Imagine a child, a sweet, kind, gentle being asked by his father to climb a tree and shoo away the mother bird to bring his father eggs. Both laws we are told explicitly in the Torah are rewarded with long life. This sweet child, wanting to please his father and to piously fulfil the Torah command, falls from the tree and tragically dies. As people come to visit the devastated father they try to make sense of the non-sensical tragedy. One friend quietly says to the other: “Could it be that the child was harbouring sinful thoughts and hence was being punished?” The other responds, “Even if he was surely we know God protects those on their way to do a mitzvah”, The third pipes up, “No it must be that his reward for this great mitzvah will be in the world to come?”. Finally, a fourth friend loudly proclaims “No you’re all wrong – its just a natural way of the world – the ladder was broken and therefore the danger was established; and anywhere that the danger is established one may not rely on a miracle – the father should have checked the ladder and never sent his child up relying on God to protect him”.
Now every single one of these friends thinks he is providing comfort to the grief-stricken father, every single one of these friends believes in the truth of his own conviction. And maybe every single one of these friends’ views may indeed possess an element of truth – metaphysical or otherwise. But we have to ask ourselves how each of these views makes the father feel? How does it aid his recovery, how does it elevate his pain and how does it allow him to grapple with and ultimately transform his suffering.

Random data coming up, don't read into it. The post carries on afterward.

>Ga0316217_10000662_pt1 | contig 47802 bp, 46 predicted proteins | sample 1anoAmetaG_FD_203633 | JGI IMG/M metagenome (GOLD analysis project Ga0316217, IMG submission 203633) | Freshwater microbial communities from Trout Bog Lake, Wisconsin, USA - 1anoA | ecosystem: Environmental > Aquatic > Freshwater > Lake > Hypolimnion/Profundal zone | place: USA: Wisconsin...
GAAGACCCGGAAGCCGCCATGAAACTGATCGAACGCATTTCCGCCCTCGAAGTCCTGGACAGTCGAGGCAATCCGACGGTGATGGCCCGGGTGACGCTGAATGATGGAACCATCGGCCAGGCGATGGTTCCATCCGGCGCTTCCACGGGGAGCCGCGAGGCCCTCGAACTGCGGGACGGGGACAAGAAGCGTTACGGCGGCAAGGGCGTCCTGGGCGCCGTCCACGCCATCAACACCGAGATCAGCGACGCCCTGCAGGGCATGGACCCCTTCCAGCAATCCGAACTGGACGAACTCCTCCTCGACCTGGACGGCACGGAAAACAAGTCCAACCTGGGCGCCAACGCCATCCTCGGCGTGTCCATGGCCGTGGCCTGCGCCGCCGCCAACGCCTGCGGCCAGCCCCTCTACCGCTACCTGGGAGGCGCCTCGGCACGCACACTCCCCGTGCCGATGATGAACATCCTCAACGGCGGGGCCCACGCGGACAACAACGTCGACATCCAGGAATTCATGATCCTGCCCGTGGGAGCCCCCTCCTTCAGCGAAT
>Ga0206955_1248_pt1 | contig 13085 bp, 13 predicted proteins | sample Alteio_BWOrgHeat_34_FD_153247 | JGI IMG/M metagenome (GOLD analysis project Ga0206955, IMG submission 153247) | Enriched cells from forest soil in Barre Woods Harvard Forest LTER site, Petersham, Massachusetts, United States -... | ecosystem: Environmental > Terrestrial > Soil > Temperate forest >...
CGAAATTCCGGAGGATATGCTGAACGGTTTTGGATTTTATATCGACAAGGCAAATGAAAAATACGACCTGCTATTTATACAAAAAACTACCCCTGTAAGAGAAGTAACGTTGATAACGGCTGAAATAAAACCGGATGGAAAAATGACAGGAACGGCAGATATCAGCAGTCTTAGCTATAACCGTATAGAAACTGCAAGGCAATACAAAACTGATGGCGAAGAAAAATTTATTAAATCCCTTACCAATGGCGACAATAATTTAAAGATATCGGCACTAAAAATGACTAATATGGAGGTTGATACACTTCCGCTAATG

This story is not my own imaginative scenario, it’s based on a well known Talmudic discussion in Kiddushin. In the end they conclude one should indeed not rely on miracles, and they tell us that it was such a sight that caused the famous apostasy of Elisha Ben Abuya – he could not live with cognitive dissonance and the empirical reality of extreme evil in the world, hence he becomes an atheist, a heretic.
What happened at Meron is utterly tragic, it generates many questions about human responsibility, political sabotage, religious fanaticism. And yes, these are questions that in time must be addressed in a sensitive and careful way through the correct channels. But to me, above all, it addresses the question of how today in the acutely polarised society we live in, should we encounter the suffering of the ‘other’. Of someone not like me, someone I don’t agree with, someone I may believe has caused his own demise, someone I am angry with for past fallibilities, someone I don’t see as holding the same values as me. How do I rise above my initial impulse to blame, shame, point the finger? How do I channel myself towards love and empathy even when it does not come naturally? How do I separate the ‘why’ from the ‘what’? Not ‘why’ did this happen with all the blame and shame, but ‘what’ can we do with all the empathy, responsibility and initiative?